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Oil brushes that conserve birds

Artist turns childhood affection into a challenge for me and you

| DOMINIC MUWANGUZI | Farid Mahfudh loves birds. He cares for birds; lovingly cuddling them and nursing them if they accidently wander into his studio. He helps them to freedom in the open skies.

Born in Masaka town, Farid has fond memories of he and his playmates, nursing abandoned hatchlings; feeding them and improvising grassy shelters for them. These became lifelong bonds between him, the birds, and the wild.

The unfortunate death of over two million quelea birds by spraying at Kibimba Rice Farm, in Eastern Uganda ignited this conservationist streak. It coincided as he finished his Bachelor’s degree in Fine Art (BIFA) at Margaret Trowel School of Industrial and Fine Art, Makerere University in Kampala where he specialised in oil painting and anatomy study. The latter discipline influenced his studio technique to drawing with a strong bias to detailing a painting – unlike the usual abstract or realistic approach.

Fast forward to today, Farid is now a birder. He describes himself as a wildlife artist with a penchant for painting and drawing birds on canvas. Farid’s birds on canvas emerge in hyper-realistic style, integrated with their surroundings. The integration is critical for him as a wildlife artist because the environment is as important as the wildlife. The interplay of bird and vegetation also mirrors his conservation conversation with the public. To save the wildlife, you should save the vegetation in which the wildlife lives. The painting of the vegetation in the background validates the school of thought that art should never appear blunt. The proponents of this philosophy argue that art is not a poster that promotes a product, art is a subject that offers entertainment to the public. In Farid’s paintings, entertainment is everywhere. The public find his art fun.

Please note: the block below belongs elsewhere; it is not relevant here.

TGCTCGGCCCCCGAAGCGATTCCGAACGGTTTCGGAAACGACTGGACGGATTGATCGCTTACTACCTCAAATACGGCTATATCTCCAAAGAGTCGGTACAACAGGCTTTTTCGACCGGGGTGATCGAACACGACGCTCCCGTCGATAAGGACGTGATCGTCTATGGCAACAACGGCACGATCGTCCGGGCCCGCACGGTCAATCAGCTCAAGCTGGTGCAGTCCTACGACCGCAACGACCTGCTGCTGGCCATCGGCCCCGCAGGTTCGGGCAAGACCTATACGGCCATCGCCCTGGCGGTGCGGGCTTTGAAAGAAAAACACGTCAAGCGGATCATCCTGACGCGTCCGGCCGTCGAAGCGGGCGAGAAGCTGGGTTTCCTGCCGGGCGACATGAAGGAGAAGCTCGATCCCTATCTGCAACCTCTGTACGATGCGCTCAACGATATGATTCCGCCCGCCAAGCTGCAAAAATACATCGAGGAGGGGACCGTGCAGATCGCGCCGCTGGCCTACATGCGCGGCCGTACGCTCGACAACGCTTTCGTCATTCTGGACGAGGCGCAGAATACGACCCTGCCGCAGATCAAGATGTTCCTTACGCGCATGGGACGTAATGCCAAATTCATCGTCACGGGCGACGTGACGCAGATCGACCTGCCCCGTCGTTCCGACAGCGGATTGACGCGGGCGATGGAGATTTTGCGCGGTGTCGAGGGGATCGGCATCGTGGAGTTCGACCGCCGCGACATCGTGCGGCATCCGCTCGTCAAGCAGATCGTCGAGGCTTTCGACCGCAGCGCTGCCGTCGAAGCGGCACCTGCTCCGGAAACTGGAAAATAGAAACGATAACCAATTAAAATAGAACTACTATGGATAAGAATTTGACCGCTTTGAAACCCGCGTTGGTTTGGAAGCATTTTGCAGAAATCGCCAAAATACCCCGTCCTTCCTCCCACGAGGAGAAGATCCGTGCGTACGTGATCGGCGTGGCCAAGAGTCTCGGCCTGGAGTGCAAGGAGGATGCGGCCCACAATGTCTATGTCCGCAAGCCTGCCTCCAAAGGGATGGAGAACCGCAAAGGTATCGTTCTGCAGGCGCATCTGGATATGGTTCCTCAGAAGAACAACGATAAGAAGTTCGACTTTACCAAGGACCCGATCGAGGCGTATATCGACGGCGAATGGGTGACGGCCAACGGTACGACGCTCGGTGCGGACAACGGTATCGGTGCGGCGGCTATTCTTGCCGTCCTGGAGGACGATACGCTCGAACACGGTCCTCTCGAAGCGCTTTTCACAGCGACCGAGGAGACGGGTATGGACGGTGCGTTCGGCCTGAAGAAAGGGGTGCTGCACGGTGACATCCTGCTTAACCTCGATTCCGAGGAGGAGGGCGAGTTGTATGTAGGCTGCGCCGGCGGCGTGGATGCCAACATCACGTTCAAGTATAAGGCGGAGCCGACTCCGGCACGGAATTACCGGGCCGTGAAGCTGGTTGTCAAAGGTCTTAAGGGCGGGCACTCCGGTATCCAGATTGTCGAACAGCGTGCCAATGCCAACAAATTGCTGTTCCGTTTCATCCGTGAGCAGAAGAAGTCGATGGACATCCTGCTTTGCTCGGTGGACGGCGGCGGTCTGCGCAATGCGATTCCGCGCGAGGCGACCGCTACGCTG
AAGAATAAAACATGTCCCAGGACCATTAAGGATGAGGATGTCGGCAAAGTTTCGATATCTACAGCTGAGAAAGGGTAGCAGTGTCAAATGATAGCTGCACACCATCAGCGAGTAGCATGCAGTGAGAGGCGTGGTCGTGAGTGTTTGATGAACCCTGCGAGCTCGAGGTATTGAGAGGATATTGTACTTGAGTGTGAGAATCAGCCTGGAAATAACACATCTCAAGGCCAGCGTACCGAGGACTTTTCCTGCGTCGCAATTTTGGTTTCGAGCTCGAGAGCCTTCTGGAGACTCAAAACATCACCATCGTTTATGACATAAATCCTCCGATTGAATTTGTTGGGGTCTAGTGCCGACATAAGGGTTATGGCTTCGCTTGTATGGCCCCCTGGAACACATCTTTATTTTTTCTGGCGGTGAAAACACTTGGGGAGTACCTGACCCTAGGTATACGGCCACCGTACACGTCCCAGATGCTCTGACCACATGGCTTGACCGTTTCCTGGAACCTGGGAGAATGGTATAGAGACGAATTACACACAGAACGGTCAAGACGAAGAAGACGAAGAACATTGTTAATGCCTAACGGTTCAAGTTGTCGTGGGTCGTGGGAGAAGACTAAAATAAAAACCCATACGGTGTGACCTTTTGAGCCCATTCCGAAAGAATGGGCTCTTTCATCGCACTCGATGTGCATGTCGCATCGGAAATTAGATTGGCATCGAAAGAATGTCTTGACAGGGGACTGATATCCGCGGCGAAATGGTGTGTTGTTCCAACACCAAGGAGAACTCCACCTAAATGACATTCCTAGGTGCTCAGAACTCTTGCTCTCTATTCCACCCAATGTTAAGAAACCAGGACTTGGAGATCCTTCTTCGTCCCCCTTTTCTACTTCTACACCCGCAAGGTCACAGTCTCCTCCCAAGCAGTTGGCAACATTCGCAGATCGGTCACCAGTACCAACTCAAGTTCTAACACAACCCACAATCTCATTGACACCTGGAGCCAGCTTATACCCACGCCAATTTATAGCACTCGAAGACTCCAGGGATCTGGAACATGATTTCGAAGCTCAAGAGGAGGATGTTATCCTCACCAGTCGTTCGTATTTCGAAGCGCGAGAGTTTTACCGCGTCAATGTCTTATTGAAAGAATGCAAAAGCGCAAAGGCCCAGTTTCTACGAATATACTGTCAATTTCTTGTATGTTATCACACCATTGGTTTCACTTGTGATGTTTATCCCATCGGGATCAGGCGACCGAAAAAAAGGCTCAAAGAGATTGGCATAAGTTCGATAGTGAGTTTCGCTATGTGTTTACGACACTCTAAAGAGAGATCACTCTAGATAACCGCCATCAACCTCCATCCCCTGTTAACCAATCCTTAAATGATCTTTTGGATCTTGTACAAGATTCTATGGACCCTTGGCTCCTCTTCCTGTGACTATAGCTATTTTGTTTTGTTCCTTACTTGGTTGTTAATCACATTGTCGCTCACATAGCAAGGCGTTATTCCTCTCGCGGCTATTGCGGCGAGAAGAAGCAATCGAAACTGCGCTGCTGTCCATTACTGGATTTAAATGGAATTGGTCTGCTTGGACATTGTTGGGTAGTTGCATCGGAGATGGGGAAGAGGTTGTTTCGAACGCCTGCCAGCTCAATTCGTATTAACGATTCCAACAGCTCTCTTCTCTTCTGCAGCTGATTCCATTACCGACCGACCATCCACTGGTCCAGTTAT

He paints birds as sensitive and vulnerable creatures and representing other life in the wild. To achieve this effect, he plays with light and bright hues on canvas. Purples, pink burnt ember and pyne grey portray the bird’s vulnerability and the environment they live in. Beyond the figurative connotation, the colour scheme is aesthetically appealing. Audiences are drawn to the painting because the palette is not dull, but playful and almost casual.

Farid’s passion for birds and their surroundings offers valuable conversations on the topic of nature conservation that is critical globally.  The safety of birds can only be guaranteed if the environment is handled responsibly and vice-versa. Farid’s dream is to see birds not only on paintings or photographs but in the sky flocking like they have always done. He implies that each one of us can do something to conserve the wildlife and environment we live in. Farid preserves nature by painting it on canvas; as the rest of humanity, what are you doing?


 Image courtesy of the artist.


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